The new advisory board will provide guidance to the STEMx network at a critical time. The upcoming election and implementation of broad-reaching legislation like the Every Student Succeeds Act offer a key moment to advance STEM education. Together, these leaders connect the voice of business, educators, state government, and after-school education.

Aimee Kennedy, Vice-President of Education, STEM Learning and Philanthropy will chair the board. STEMx Director, Dr. Michael Feder, will serve as vice-chair.

Members of the STEMx Advisory Board

Patrick D’Amelio, Washington STEM

D’Amelio is Chief Executive Officer of Washington STEM, a statewide nonprofit working to advance excellence and equity in STEM education. Washington STEM is a founding member of the STEMx network. D’Amelio has spent twenty-five years advancing opportunities for young people the education and youth development fields. Previously, he served as President and CEO of the Alliance for Education as well as Big Brothers Big Sisters of Puget Sound.  He has served on numerous non-profit and governmental boards including the national board of The Public Education Network. He holds a BA with an emphasis in Non-Profit Leadership from the Evergreen State College.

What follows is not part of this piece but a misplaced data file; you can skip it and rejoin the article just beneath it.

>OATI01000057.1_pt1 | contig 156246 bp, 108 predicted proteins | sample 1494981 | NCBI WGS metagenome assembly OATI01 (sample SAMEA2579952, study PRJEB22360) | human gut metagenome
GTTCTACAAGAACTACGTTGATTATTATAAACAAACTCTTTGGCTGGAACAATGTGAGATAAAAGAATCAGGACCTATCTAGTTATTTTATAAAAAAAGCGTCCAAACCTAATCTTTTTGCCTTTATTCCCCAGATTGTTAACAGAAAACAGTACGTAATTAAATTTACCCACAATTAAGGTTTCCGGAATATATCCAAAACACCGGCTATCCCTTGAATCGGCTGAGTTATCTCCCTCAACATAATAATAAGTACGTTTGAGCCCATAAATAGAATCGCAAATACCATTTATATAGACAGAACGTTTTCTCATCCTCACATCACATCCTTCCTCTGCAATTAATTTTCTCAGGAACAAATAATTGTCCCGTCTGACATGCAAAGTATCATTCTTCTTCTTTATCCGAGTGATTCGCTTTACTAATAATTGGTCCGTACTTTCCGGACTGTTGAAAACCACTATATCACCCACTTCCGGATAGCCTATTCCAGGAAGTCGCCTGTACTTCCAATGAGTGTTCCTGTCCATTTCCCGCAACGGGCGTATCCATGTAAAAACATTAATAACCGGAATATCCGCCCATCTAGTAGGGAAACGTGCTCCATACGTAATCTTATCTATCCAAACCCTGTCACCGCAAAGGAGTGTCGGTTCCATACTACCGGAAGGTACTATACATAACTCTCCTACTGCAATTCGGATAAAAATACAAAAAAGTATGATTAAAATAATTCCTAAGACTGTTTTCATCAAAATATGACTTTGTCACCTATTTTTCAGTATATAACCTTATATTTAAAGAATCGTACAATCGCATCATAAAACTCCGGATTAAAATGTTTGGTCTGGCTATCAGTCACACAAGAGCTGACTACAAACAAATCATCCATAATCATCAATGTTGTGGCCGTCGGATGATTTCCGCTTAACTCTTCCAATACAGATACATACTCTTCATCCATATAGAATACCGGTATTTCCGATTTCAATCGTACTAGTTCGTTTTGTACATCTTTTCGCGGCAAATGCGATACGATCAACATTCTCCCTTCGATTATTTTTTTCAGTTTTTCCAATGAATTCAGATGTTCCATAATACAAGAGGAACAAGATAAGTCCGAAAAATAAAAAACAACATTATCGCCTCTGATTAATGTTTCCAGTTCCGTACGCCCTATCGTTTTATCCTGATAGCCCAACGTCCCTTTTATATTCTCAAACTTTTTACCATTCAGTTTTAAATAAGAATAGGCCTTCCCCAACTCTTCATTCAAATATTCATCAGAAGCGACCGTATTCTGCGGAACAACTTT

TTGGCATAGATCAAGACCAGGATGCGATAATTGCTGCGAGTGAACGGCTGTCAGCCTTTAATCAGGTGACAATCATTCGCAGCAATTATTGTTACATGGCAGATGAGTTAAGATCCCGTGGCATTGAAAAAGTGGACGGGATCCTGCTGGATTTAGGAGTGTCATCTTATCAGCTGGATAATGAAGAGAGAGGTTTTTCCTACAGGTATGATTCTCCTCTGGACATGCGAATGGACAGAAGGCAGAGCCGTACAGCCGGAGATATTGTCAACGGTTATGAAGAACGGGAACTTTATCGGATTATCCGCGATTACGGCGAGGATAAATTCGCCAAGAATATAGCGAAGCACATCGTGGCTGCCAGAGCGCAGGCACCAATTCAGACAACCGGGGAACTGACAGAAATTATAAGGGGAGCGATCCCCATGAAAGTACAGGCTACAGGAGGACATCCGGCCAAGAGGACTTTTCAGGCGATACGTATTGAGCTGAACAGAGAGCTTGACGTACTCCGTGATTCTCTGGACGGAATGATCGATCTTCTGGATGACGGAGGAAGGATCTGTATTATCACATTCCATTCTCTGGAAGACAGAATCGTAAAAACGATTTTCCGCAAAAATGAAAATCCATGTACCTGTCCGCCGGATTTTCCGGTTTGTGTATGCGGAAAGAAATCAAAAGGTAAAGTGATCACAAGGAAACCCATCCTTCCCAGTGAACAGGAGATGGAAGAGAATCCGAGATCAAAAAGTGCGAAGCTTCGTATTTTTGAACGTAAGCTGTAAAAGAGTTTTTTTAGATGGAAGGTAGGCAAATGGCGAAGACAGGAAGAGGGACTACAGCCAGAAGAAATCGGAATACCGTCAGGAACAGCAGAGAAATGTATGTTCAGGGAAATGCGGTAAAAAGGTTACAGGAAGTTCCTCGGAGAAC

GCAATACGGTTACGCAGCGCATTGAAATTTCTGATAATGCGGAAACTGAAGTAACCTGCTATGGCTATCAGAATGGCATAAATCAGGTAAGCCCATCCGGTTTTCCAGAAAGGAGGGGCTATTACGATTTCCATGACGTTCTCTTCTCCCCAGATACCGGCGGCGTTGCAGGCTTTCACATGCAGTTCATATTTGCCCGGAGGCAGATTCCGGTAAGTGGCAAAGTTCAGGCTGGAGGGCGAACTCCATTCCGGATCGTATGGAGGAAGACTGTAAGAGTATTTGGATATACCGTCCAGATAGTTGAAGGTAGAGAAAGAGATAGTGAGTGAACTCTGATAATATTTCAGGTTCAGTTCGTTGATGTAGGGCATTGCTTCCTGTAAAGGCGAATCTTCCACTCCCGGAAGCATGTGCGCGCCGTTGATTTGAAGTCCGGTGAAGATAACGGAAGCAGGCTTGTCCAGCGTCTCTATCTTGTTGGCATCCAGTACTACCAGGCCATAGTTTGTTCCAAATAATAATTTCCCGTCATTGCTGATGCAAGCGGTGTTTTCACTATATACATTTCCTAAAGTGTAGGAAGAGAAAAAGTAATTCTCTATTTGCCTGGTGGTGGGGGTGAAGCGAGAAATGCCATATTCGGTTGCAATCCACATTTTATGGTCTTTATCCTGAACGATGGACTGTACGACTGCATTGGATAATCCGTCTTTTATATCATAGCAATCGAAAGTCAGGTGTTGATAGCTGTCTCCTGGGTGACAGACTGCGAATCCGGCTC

Dr. David L. Evans, National Science Teachers Association

Evans is the Executive Director of the National Science Teachers Association (NSTA), the world’s largest professional organization representing science educators. Prior to NSTA, Evans held various science-related positions—Director of the Center for Sustainability at Noblis; Smithsonian Institution’s Under Secretary for Science; and Assistant Administrator for Oceanic & Atmospheric Research, National Oceanic & Atmospheric Administration. Evans also led the White House Global Climate Change Initiative, coordinating activities of 12 federal agencies. Evans was an oceanography professor at the University of Rhode Island and was a teacher in Pennsylvania.

Angela Hemingway, Idaho STEM Action Center

Hemingway serves as Executive Director of the Idaho STEM Action Center in the Office of the Governor. She spent more than a decade teaching science in Idaho classrooms before rising through the ranks at the Idaho Department of Education. As an educator, she won the Idaho Biology Teacher of the Year, and Governor’s and Industry’s Award for Notable Teachers of STEM. Hemingway is a doctoral candidate in curriculum and instruction at Boise State University. Idaho is a long serving member of STEMx.

Dr. Anita Krishnamurthi, Afterschool Alliance

Krishnamurthi serves as Vice President of STEM Policy for the Afterschool Alliance. Previously, she was the John Bahcall Public Policy Fellow at the American Astronomical Society. Prior to her fellowship, she worked at the National Aeronautics and Space Administration (NASA) and the National Academy of Sciences. Krishnamurthi's formal training is as an astrophysicist, receiving a PhD from The Ohio State University.

Reginald McGregor, Rolls-Royce Corporation